Why WhatsApp? And why $19 billion?: The arms race between Google, Facebook, and Twitter reached stunning new heights this week when Facebook announced it was buying the messaging app WhatsApp in a $19 billion deal — by comparison, it bought Instagram two years ago for $1 billion. The Wall Street Journal has a good overview of the deal, and Wired’s David Rowan and Forbes’ Parmy Olson gave the background on WhatsApp and its Ukrainian co-founder Jan Koum.
WhatsApp was founded in 2009, and since then it’s grown to some 450 million users — a faster growth rate than Facebook, Twitter, or any other company in history, as its investors, Sequoia Capital, noted. Many of those users are outside the U.S., in countries like Brazil, Spain, and Russia, where WhatsApp has gained a toehold through carrier deals and word-of-mouth marketing. WhatsApp is intended to be a better form of text messaging, and it’s especially useful for people to send international texts without racking up SMS fees. (The New York Times’ Farhad Manjoo looked at the positive influence WhatsApp has had in dropping phone carriers’ SMS prices.)
Despite WhatsApp’s incredible growth, the deal’s enormous price tag triggered skepticism for one big reason in particular: WhatsApp doesn’t sell ads, and it doesn’t charge its users more than $1 a year. This kind of sky-high price for a young app without any evident revenue prospects prompted a lot of talk about desperation and a tech bubble from people like Salon’s Andrew Leonard and the BBC’s Rory Cellan-Jones, among many others.
This, of course, led to the central question surrounding the WhatsApp deal: Why is WhatsApp worth so much to Facebook? There were quite a few explanations thrown out, starting with the official story from Facebook’s Mark Zuckerberg: It’s growing phenomenally quickly, and its users return to it even more regularly than Facebook’s users do. Sure, but what else?
At the most basic level, it was probably fear of competition. BuzzFeed’s John Herrman explained why the new wave of simple messaging apps are so terrifying to Facebook, as they encroach on its most valuable turf of smartphone and text conversations: “It’s drawing from the same limited pool of attention, and accommodating some of Facebook’s most addicting behaviors,” he said. Still, Om Malik of Gigaom said Facebook and WhatsApp aren’t doing quite the same thing: WhatsApp is synchronous and immediate, while Facebook is still oriented around the status update, so Facebook is buying a new type of user behavior. Reuters’ Felix Salmon said Facebook isn’t buying WhatsApp because it’s a particularly good app, but because it won the popularity lottery that mobile development often comes down to.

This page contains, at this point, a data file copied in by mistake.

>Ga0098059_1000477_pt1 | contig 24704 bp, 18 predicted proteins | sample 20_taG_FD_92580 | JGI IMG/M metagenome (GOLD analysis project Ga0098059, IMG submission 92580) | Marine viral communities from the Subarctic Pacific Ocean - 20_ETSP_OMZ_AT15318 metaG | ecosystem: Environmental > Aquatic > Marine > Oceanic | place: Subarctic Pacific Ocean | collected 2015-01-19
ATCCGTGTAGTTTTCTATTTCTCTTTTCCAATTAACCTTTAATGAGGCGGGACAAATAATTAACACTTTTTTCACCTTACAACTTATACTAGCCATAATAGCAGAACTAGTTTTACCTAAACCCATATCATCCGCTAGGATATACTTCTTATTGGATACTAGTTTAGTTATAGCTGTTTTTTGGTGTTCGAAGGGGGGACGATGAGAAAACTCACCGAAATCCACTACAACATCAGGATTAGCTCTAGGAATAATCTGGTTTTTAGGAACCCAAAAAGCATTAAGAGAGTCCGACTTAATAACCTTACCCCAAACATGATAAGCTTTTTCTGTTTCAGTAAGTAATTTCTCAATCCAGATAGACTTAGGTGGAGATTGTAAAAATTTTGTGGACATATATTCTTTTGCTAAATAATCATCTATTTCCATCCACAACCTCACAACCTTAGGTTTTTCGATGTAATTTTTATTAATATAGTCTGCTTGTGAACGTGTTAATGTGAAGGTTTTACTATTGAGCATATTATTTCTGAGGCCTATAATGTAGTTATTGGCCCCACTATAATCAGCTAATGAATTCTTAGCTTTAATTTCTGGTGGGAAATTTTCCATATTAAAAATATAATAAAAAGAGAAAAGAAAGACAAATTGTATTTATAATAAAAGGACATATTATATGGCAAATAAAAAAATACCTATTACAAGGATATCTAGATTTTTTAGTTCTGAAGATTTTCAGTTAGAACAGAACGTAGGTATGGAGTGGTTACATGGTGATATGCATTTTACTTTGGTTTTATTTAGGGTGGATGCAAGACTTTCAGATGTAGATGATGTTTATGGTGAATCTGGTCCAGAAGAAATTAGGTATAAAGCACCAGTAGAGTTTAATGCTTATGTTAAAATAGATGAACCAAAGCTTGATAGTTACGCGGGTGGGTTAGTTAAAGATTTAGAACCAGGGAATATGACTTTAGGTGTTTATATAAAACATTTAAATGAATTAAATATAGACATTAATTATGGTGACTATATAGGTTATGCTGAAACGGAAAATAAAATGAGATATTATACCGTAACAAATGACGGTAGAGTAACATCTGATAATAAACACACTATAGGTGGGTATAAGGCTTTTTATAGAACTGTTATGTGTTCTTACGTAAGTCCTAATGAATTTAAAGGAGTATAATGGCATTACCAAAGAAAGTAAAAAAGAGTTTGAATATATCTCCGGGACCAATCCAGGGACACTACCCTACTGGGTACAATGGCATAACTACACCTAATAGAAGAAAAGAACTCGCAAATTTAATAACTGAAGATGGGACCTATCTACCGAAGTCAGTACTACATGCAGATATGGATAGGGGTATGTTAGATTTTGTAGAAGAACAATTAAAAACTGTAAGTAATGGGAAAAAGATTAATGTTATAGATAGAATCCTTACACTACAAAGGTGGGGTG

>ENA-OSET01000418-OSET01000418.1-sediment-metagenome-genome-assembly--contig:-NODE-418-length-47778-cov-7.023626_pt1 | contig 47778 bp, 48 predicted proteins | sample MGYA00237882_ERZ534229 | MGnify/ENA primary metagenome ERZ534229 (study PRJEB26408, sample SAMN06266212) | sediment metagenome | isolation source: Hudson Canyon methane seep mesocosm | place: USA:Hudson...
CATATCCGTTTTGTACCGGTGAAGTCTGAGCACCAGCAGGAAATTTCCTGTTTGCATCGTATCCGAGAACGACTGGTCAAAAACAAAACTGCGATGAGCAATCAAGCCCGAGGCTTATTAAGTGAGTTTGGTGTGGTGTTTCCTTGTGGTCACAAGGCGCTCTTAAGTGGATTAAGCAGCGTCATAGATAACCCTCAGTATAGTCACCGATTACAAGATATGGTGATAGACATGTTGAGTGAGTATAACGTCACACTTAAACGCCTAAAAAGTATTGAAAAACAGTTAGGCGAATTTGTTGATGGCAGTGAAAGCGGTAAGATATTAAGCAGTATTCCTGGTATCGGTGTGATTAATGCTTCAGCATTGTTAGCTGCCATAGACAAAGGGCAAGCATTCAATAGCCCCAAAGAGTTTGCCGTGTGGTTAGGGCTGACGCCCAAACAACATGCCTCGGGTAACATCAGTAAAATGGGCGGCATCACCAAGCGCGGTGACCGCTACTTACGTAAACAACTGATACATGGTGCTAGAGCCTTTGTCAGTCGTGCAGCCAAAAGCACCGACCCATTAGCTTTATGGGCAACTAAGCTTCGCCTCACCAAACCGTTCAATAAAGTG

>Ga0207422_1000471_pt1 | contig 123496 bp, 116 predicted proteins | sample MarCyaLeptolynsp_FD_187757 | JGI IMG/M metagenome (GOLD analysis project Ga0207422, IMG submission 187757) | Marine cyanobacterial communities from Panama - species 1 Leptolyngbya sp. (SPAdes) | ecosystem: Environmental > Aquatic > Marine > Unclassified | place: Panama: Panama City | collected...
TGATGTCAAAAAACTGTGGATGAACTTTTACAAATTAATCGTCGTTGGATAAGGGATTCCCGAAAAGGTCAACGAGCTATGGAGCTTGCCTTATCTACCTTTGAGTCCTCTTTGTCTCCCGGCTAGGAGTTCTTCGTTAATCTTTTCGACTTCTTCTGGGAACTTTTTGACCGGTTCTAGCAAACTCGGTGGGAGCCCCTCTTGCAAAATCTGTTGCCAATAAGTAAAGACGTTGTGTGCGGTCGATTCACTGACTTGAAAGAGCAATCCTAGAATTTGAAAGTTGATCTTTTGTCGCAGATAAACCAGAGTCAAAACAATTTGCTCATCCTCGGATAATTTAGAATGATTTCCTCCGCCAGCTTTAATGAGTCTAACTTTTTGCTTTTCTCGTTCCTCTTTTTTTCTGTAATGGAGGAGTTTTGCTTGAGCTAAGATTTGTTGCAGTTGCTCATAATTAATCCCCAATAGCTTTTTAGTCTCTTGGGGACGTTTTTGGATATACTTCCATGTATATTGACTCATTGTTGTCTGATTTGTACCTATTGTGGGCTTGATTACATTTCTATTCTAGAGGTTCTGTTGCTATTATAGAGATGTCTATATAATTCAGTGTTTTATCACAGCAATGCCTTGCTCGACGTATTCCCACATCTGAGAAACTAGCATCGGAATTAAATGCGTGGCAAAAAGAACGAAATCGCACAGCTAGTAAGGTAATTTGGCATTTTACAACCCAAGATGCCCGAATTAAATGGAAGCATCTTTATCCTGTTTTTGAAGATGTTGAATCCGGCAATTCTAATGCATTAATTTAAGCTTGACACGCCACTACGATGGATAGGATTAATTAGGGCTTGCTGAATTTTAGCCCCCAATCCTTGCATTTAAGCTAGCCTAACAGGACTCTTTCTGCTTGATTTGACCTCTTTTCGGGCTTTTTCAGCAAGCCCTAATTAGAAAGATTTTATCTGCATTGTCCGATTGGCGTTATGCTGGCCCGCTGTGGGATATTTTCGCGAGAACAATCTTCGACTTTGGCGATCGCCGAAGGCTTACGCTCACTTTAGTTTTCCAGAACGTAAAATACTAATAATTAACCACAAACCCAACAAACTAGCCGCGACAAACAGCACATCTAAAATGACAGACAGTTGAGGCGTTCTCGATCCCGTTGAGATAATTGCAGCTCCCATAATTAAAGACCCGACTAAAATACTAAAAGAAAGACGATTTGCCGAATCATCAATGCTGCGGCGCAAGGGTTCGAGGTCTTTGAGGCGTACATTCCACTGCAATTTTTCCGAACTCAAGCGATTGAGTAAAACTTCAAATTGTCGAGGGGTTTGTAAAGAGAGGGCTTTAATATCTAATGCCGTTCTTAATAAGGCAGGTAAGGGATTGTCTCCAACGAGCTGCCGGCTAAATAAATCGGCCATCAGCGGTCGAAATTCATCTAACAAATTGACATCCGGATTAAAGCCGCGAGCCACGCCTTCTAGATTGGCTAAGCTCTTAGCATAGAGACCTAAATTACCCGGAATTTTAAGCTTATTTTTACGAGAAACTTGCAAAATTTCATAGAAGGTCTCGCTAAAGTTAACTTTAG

As TechCrunch’s Josh Constine and BoingBoing’s Xeni Jardin noted, Facebook is also buying substantial inroads to key international markets such as Europe and Latin America. Alternatively, Recode’s Kara Swisher argued that in paying a jaw-dropping amount for a must-have mobile messaging app, Facebook was essentially paying the price for not having a mobile operating system like Google and Apple have. And PandoDaily’s Sarah Lacy said the deal is actually fundamentally about Facebook maintaining its dominance over the world’s shared photos, as WhatsApp processes 500 million photos a day — more than Facebook, Snapchat, or Instagram.
In reality, it’s probably a bit of all of those reasons, and as Forbes’ Robert Hof noted, we probably won’t really know the utility of WhatsApp to Facebook for a long time. Swisher and The Verge’s Ellis Hamburger argued that Facebook is acting like a Disney-esque conglomerate, trying to scoop up and dominate as many forms of public and private communication as it can. As The Guardian’s Stuart Dredge put it, the average person’s smartphone is tending toward apps that do one thing well, in which case “Facebook wants to be providing as many of them as possible. And if it can’t build successful enough standalone apps, it will buy them.”
Comcast, net neutrality, and the broadband fight: Last week’s announced Comcast-Time Warner Cable deal garnered largely negative initial reactions, but its chances of getting through regulators are good, which led The New Yorker’s John Cassidy to wonder whether Comcast has Washington in its pocket. Similarly, Karl Bode of Techdirt pointed out that plenty of consultants and thinktanks (generally tied to the telecom industry) have been praising the acquisition as good for consumers. The Comcast deal could be just the start: The New York Times’ David Gelles reported on concerns within the cable industry that Comcast’s behemoth size could lead to rash of deals by cable network companies to scale up in order to avoid being squeezed. Larry Downes of the Harvard Business Review argued that Comcast’s deal is actually a defensive one born out of weakness, though the Lab’s Ken Doctor said Comcast’s strategy makes sense as a preparation for shifts in the television industry — it’s just a matter of execution.